House Minority Leader Nancy Pelosi (D., Calif.) is looking to prove to Democrats and liberal activists that she can win through a deal she struck with Donald Trump on spending and the debt limit, refusing to apologize for the agreement despite facing left-wing backlash for working with the president.
Immigration activists and liberal groups have harshly criticized Pelosi and Senate Minority Leader Chuck Schumer (D., N.Y.) for making a deal with Trump and Republican congressional leaders without securing a plan to extend legal protections to dreamers, young illegal immigrants brought to the U.S. as children, the Washington Post reported Friday.
Trump on Wednesday crossed party lines and agreed to Democrats' demands to raise the debt limit and fund the government for the next three months, rather than for a longer period as GOP leaders wanted. The debt ceiling vote was paired with $15.25 billion in disaster aid.
Pelosi is not apologizing to those critical of her deal with Trump, arguing it was a critical step to give Democrats "leverage" later on.
"I make no apology for doing that with the person who is going to sign the bill," Pelosi told the Post. "It gives you great leverage."
Pelosi said she believes Democratic voters want her and Schumer to find common ground with Trump, and that she hopes they will not make the same mistake Republicans made when they refused to work with former President Barack Obama.
The bill passed by a vote of 316 to 90 in the House; 183 of those votes came from Democrats, ensuring they have a chance to ask for major concessions on immigration in December.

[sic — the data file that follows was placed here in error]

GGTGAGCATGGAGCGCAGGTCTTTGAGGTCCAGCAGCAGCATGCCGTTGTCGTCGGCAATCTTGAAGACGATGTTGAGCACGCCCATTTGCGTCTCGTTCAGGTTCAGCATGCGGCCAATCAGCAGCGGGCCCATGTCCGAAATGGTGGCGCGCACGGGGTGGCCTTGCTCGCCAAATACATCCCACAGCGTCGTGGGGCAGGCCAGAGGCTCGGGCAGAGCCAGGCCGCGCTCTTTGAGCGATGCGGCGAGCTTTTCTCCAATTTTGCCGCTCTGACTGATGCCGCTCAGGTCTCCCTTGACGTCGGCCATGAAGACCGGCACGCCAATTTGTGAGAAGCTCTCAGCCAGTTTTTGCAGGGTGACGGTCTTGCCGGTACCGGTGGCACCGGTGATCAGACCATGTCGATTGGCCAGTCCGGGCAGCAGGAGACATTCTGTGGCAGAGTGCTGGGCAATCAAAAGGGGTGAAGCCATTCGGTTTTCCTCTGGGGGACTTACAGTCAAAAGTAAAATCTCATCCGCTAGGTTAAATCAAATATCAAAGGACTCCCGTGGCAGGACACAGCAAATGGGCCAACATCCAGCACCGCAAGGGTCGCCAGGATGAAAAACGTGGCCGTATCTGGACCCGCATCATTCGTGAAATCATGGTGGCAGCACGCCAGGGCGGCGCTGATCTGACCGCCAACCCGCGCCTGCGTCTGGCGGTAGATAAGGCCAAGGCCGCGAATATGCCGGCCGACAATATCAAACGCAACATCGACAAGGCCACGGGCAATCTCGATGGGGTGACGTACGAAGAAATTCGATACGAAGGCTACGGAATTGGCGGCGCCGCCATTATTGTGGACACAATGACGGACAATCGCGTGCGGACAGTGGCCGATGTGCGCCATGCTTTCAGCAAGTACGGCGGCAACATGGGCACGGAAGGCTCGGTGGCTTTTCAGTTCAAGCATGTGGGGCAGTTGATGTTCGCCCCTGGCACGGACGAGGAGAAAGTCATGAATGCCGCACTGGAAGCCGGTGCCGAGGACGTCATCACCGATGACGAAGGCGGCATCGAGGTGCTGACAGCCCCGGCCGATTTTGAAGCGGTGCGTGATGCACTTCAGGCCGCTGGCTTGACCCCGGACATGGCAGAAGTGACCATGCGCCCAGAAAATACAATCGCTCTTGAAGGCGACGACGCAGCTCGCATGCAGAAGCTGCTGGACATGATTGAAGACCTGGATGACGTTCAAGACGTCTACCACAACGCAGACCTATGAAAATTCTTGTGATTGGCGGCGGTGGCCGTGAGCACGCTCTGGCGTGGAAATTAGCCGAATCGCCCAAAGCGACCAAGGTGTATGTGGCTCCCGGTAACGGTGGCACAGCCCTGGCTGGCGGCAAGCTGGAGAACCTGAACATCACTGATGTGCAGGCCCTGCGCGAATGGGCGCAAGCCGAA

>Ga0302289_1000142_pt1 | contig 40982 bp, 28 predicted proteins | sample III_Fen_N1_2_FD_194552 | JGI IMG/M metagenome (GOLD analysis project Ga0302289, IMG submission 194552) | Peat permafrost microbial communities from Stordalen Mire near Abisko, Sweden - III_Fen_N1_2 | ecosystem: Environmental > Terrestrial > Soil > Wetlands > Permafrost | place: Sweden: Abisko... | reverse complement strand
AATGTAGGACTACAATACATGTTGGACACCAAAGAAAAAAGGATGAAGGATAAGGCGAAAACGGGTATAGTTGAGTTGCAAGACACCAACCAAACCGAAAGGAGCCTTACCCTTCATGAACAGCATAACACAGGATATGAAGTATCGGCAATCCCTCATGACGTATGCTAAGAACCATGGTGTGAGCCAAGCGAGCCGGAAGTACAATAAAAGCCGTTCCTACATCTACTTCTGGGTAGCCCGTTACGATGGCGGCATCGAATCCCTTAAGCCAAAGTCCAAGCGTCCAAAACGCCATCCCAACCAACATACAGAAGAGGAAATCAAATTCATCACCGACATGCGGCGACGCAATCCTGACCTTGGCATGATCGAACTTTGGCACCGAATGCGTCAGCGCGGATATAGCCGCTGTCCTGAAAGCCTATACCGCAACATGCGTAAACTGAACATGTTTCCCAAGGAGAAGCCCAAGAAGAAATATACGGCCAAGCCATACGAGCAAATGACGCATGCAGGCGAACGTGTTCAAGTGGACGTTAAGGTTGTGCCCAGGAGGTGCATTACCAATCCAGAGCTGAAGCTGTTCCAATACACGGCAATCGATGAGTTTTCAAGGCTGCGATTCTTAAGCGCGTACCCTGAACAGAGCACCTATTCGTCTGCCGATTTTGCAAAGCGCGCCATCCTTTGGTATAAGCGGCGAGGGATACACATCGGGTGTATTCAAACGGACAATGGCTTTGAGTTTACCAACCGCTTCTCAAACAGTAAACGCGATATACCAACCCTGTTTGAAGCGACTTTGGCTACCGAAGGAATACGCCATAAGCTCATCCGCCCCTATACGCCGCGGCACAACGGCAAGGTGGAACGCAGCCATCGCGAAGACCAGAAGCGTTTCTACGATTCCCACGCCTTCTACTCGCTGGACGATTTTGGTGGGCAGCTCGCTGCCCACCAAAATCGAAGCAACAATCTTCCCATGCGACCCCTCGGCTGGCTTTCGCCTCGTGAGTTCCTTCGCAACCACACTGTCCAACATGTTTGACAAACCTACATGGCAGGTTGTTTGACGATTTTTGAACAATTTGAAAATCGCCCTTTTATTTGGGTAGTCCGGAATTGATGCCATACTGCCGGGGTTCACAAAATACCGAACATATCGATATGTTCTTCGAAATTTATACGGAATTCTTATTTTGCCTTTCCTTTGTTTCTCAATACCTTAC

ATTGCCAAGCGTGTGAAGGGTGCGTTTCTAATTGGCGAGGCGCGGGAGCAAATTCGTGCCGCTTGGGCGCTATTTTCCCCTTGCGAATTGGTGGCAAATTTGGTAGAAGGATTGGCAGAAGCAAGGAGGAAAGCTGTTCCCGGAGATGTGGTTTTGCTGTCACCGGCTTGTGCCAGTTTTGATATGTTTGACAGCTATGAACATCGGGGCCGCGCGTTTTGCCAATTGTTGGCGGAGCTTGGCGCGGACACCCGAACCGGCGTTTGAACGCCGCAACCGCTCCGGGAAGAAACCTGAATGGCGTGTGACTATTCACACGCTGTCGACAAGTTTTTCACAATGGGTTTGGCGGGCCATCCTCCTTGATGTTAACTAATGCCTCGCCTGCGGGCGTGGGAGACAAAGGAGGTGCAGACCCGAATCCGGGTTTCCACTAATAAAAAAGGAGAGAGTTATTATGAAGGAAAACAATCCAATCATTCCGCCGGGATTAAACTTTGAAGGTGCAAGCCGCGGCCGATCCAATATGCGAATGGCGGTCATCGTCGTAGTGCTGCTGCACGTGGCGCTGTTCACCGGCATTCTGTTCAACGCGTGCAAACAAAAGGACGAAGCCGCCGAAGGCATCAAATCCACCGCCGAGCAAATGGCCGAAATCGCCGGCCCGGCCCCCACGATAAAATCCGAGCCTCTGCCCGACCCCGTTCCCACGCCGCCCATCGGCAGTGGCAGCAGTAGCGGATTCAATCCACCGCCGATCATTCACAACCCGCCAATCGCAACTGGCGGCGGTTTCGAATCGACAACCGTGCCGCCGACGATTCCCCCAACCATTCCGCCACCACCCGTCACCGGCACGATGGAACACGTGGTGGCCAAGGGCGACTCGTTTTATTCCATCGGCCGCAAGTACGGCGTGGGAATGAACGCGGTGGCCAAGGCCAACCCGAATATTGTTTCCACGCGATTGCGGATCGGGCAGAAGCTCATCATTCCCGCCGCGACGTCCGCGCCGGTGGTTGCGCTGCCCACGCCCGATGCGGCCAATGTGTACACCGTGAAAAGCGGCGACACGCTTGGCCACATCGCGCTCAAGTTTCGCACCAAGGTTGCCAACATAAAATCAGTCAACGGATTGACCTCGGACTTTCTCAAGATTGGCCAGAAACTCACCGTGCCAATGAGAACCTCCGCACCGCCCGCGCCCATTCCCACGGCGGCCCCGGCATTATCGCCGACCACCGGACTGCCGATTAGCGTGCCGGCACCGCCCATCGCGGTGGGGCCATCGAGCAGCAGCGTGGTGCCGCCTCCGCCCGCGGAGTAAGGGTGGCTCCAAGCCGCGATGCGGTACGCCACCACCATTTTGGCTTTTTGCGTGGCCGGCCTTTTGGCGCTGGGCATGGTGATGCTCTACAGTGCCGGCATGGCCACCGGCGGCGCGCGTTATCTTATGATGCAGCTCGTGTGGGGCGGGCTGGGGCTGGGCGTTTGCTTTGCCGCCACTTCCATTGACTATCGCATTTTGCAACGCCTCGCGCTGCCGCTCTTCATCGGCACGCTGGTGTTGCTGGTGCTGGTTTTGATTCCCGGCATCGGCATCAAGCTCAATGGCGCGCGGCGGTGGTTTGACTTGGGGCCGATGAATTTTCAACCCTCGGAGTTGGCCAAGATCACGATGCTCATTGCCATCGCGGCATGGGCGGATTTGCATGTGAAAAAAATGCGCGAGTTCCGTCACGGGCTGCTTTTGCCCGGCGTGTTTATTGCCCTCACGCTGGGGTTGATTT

By striking a deal with Trump, Pelosi says he recognized the power that a unified Democratic Party brings to the table.
"If they had the votes, we wouldn't have been having the meeting. The clarity of the situation, I think, the president was fully aware of," Pelosi said.
Pelosi said that she now has Trump's ear, pointing to a tweet he sent Thursday on the Deferred Action for Childhood Arrivals (DACA) immigration program.
After Attorney General Jeff Sessions announced Tuesday that the Trump administration would rescind DACA, Pelosi said that she planned to call the White House to tell Chief of Staff John Kelly that immigrants protected by DACA were scared. However, Trump called her first.
"I said: 'Mr. President, I'm so glad you called, because this is the challenge we have. I know you didn't mean to instill fear, but it is happening,'" Pelosi said. "He said, 'Well, what can I do?' And I said, 'Do what you always do.'"
And so he tweeted.
After the phone call, Pelosi went into a meeting Thursday with lawmakers where she told them about the conversation with Trump.
"I'm glad I didn't leave this to the end of my presentation," Pelosi said. "Because how could I say at the end of the presentation, 'Oh, I asked him to do that.'"